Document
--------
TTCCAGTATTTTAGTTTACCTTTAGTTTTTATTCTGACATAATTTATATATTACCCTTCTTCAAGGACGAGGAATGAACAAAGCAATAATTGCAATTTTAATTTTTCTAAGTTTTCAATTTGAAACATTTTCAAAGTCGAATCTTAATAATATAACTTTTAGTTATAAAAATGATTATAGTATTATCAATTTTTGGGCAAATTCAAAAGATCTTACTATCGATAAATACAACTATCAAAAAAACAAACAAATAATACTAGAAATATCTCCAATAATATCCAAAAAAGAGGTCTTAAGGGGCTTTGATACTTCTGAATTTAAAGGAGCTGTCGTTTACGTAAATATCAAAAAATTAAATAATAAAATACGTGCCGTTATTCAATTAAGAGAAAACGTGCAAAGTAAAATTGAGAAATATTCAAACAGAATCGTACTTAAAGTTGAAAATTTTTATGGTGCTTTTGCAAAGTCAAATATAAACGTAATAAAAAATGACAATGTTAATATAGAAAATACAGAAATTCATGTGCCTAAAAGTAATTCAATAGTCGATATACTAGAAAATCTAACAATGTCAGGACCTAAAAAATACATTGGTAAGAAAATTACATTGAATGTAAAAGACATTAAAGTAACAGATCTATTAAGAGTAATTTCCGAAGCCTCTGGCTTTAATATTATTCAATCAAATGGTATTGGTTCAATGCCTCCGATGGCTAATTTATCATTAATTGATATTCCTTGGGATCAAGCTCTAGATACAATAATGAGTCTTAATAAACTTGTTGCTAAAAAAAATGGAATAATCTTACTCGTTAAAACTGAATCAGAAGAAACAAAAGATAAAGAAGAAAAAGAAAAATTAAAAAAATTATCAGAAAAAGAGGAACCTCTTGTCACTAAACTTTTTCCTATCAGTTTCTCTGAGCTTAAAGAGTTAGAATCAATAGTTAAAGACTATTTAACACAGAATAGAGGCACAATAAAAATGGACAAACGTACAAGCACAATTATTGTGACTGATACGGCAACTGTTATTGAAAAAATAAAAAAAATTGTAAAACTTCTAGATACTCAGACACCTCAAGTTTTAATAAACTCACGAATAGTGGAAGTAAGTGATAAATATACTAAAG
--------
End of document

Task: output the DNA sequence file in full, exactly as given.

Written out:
TTCCAGTATTTTAGTTTACCTTTAGTTTTTATTCTGACATAATTTATATATTACCCTTCTTCAAGGACGAGGAATGAACAAAGCAATAATTGCAATTTTAATTTTTCTAAGTTTTCAATTTGAAACATTTTCAAAGTCGAATCTTAATAATATAACTTTTAGTTATAAAAATGATTATAGTATTATCAATTTTTGGGCAAATTCAAAAGATCTTACTATCGATAAATACAACTATCAAAAAAACAAACAAATAATACTAGAAATATCTCCAATAATATCCAAAAAAGAGGTCTTAAGGGGCTTTGATACTTCTGAATTTAAAGGAGCTGTCGTTTACGTAAATATCAAAAAATTAAATAATAAAATACGTGCCGTTATTCAATTAAGAGAAAACGTGCAAAGTAAAATTGAGAAATATTCAAACAGAATCGTACTTAAAGTTGAAAATTTTTATGGTGCTTTTGCAAAGTCAAATATAAACGTAATAAAAAATGACAATGTTAATATAGAAAATACAGAAATTCATGTGCCTAAAAGTAATTCAATAGTCGATATACTAGAAAATCTAACAATGTCAGGACCTAAAAAATACATTGGTAAGAAAATTACATTGAATGTAAAAGACATTAAAGTAACAGATCTATTAAGAGTAATTTCCGAAGCCTCTGGCTTTAATATTATTCAATCAAATGGTATTGGTTCAATGCCTCCGATGGCTAATTTATCATTAATTGATATTCCTTGGGATCAAGCTCTAGATACAATAATGAGTCTTAATAAACTTGTTGCTAAAAAAAATGGAATAATCTTACTCGTTAAAACTGAATCAGAAGAAACAAAAGATAAAGAAGAAAAAGAAAAATTAAAAAAATTATCAGAAAAAGAGGAACCTCTTGTCACTAAACTTTTTCCTATCAGTTTCTCTGAGCTTAAAGAGTTAGAATCAATAGTTAAAGACTATTTAACACAGAATAGAGGCACAATAAAAATGGACAAACGTACAAGCACAATTATTGTGACTGATACGGCAACTGTTATTGAAAAAATAAAAAAAATTGTAAAACTTCTAGATACTCAGACACCTCAAGTTTTAATAAACTCACGAATAGTGGAAGTAAGTGATAAATATACTAAAG